This year marks the 100th anniversary of Southern Methodist University. As part of the centennial celebration, look the Division of Dance at SMU’s Meadows School of the Arts will present work choreographed by eight distinguished alumni at its Fall Dance Concert, November 2-6 at the Bob Hope Theatre in the Owen Arts Center on campus.

Returning are Cheryl Chaddick (1977), Anna Marie Ewert-Pittman (1994), Jarrell Hamilton (2009), John Malashock (1975), Annmaria Mazzini (1994), Josh Peugh (2006), Jamal Story (1999), and Max Stone (M.F.A. 2005). Each currently work in the dance field as artistic directors, performers, and teachers, and were selected from a pool of 35 alumni candidates by a panel of artists and art administrators from across the nation.

The concert includes new works by three of the choreographers—Chaddick, Stone [which includes alumnus Matthew Walfish (2009)], and Story— and five restaged pieces, including ex- Paul Taylor principal dancer Mazzini’s “Bakelite Apparition,” which will be performed by two other SMU alums Lee Duveneck (2010) and Elizabeth Bragg (2005).

The last residency that occurred was with the newest graduate, Hamilton, founder and director of the non-profit New Orleans organization Love for the Arts Project, Inc., and Emmy Award-winning artist John Malashock, whose artistry is a composite of more than 30 years of experience in dance, theater, and film. Both Hamilton and Malashock will be restaging works dealing with relationships.

Hamilton’s “The Fall” reflects the story of her parents’ marriage; Malashock’s “Silver and Gold,” is about a hit-and-miss relationship.

A+C dance writer Danielle Georgiou spoke with a rehearsal room full of the participants, including SMU dance professor and artistic director of this production, Patty Harrington Delaney, whom herself was a classmate of many of the choreographers.

A+C: How are the students reacting to this residency, since normally, there are only two or three visiting artists, and now there are eight?

PATTY HARRINGTON DELANEY: I think there is a real positive energy, and I think it stems from the content of the pieces. It’s a young show, with young choreographers, and it’s edgy. I think that’s nearer to their sensibilities on some level. So, they are challenged and encouraged by it at the same time. It really has been a thrill to work with these gied alumni. They have all done well in the professional world, and they are huge inspirations.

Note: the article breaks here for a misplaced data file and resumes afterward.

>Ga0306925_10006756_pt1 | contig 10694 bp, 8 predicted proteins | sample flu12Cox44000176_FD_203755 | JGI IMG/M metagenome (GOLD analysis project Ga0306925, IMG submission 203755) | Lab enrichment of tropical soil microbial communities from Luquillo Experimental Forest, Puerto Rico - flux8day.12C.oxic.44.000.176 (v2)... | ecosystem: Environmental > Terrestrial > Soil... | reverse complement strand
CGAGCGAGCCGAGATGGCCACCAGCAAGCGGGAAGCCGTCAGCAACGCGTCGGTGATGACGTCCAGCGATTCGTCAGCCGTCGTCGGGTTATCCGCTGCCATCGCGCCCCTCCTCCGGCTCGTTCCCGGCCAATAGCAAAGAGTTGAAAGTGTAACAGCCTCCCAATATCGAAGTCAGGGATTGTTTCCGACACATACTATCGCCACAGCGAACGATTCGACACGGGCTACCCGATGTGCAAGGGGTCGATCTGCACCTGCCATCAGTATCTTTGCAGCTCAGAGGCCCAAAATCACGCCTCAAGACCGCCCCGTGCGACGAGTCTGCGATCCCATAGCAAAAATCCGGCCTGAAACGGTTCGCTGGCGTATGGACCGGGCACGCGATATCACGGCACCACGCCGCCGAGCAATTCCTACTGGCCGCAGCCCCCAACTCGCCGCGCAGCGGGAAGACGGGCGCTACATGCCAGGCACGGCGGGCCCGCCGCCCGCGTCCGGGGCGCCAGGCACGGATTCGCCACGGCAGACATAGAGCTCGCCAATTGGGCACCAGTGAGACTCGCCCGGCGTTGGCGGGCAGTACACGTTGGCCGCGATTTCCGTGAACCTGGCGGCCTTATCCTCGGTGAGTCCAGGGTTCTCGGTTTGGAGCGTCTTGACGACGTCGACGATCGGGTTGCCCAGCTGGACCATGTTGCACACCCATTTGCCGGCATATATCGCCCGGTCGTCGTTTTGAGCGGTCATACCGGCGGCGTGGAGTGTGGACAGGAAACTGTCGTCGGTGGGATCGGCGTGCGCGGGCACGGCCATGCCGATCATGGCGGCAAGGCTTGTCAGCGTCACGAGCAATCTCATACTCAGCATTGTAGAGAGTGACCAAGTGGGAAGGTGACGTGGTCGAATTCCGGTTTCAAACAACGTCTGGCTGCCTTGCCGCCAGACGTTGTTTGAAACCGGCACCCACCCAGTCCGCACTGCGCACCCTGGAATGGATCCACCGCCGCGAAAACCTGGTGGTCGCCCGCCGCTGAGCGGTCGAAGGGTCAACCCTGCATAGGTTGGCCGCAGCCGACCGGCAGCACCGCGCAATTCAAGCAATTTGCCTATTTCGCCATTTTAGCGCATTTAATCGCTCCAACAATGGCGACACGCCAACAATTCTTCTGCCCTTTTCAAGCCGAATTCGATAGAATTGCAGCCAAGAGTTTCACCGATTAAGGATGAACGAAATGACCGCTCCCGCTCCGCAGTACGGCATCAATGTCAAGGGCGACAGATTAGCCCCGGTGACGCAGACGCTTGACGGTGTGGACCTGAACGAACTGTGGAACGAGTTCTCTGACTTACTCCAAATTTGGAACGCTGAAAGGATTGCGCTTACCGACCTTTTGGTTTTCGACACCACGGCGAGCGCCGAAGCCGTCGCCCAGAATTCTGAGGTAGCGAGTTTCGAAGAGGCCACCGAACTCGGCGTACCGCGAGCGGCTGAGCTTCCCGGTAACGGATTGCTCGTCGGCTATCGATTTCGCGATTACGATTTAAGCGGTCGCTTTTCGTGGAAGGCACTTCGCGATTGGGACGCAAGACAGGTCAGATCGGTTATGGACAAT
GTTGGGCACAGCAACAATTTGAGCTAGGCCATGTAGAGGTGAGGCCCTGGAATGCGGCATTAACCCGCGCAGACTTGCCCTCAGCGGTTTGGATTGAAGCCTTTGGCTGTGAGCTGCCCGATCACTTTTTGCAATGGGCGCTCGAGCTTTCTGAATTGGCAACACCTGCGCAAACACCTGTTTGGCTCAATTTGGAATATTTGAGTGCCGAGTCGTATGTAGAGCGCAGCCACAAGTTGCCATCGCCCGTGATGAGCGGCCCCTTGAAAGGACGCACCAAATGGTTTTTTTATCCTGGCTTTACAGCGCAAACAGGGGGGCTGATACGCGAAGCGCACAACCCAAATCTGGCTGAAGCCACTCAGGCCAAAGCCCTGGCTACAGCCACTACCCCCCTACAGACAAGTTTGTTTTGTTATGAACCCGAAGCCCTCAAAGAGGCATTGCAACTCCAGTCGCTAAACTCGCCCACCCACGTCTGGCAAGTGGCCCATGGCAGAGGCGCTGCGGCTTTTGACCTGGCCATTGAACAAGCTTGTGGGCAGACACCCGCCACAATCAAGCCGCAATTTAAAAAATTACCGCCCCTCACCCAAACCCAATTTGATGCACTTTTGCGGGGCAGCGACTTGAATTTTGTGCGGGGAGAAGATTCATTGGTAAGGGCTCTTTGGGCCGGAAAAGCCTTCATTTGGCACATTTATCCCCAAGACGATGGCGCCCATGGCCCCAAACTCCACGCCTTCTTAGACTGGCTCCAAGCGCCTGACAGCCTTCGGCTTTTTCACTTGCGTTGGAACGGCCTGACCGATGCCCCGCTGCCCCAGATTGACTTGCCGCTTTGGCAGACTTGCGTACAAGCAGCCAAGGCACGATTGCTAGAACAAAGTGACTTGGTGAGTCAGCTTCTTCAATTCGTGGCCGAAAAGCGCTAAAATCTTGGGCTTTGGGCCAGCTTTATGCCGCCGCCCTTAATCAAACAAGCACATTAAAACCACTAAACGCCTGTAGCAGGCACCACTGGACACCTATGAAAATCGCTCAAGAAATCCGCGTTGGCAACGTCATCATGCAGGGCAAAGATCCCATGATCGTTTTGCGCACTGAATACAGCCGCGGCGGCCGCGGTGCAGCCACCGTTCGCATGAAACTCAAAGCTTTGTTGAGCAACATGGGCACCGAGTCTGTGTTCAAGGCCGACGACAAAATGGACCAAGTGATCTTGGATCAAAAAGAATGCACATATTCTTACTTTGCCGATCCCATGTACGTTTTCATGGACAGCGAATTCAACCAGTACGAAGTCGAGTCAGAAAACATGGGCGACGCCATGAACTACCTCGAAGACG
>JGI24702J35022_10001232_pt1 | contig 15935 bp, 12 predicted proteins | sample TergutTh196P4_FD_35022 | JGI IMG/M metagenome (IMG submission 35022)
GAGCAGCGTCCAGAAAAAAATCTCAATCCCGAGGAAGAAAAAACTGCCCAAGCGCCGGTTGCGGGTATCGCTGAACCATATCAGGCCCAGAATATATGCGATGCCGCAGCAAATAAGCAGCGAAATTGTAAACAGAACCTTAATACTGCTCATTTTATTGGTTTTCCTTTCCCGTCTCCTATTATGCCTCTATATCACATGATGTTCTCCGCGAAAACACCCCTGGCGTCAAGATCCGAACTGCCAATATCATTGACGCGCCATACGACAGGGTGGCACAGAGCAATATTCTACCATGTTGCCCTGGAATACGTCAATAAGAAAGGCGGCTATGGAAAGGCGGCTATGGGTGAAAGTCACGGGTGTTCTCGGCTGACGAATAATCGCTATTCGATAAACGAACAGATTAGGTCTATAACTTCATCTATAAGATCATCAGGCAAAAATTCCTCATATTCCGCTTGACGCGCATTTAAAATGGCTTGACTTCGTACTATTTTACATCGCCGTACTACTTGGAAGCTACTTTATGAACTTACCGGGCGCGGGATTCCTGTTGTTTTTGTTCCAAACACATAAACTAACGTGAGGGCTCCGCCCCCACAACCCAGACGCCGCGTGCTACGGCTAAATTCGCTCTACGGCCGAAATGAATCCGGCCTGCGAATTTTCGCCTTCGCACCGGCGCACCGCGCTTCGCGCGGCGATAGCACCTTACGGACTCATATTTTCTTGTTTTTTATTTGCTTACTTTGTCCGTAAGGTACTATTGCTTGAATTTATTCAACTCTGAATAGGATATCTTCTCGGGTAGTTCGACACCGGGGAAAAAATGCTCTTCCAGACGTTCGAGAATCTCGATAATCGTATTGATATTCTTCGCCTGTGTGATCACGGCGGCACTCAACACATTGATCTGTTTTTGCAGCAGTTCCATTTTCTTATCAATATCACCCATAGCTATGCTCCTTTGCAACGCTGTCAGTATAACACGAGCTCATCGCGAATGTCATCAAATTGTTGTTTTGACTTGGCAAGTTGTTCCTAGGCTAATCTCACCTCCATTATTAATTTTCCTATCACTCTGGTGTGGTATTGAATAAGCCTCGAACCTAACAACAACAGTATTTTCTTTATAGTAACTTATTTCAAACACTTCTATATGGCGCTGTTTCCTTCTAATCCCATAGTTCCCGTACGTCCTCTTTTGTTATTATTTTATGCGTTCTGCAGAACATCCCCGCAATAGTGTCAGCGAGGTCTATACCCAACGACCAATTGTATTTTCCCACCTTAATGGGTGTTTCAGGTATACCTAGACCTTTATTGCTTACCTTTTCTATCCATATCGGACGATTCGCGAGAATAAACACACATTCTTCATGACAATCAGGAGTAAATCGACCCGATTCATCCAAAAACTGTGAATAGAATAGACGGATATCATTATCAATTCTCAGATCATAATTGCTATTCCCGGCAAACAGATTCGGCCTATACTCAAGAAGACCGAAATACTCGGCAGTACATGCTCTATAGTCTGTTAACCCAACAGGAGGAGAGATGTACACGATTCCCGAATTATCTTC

The students seem really happy and excited.

PATTY HARRINGTON DELANEY: Yes! They are seeing themselves in these folks. No less as powerful of an experience to have someone come in and set a [Paul] Taylor piece or a [Martha] Graham piece — what a wonderful experience — but this is different. These are people who were just like them. One of the most challenging pieces is “Hanging Out of Town,” an aerial work choreographed by Anna Marie Ewert-Pittman, the artistic director of Dallas’ Ewert & Company. The piece portrays two sides of a woman as she struggles with thoughts of suicide.

How does it feel to come back to SMU?

ANNA MARIE EWERT-PITTMAN: I was very honored to be chosen. It has been such a privilege to work with the students and the faculty. Everyone in the dance and theater department has been very supportive and encouraging.

What about the students? This must have been a very new experience for them, working with a flying rig and a harness.

ANNA MARIE EWERT-PITTMAN: At first the dancers in the harnesses were a bit timid, but over time, they overcame the obstacles in learning a new medium, and became more confident in their flying. It has been a rewarding experience for all of us.

What was it like getting that phone call that you were selected to come back?

JARRELL HAMILTON: I screamed! I did, because, being the youngest choreographer asked to come back, it’s just an honor. I’m very humbled to be on the Bob Hope Stage choreographing. It’s a big deal for me. A very big deal.

As the youngest choreographer, what advice do you have for the students?

JARRELL HAMILTON: I’ve told them to just determine what success is for them. Not what it means to anyone else. Be happy doing whatever it is you want to do.

What about you John? You have your own company that has been around for 24 years and have had a successful professional career, what advice do you have for them?

JOHN MALASHOCK: These days, I think a lot of students coming out of school don’t really know what’s possible. They know they are supposed to do something, but they don’t know what. So, I don’t know if I say anything particular, but I guess I give them an example of what they could do. I think that the example is more powerful than words.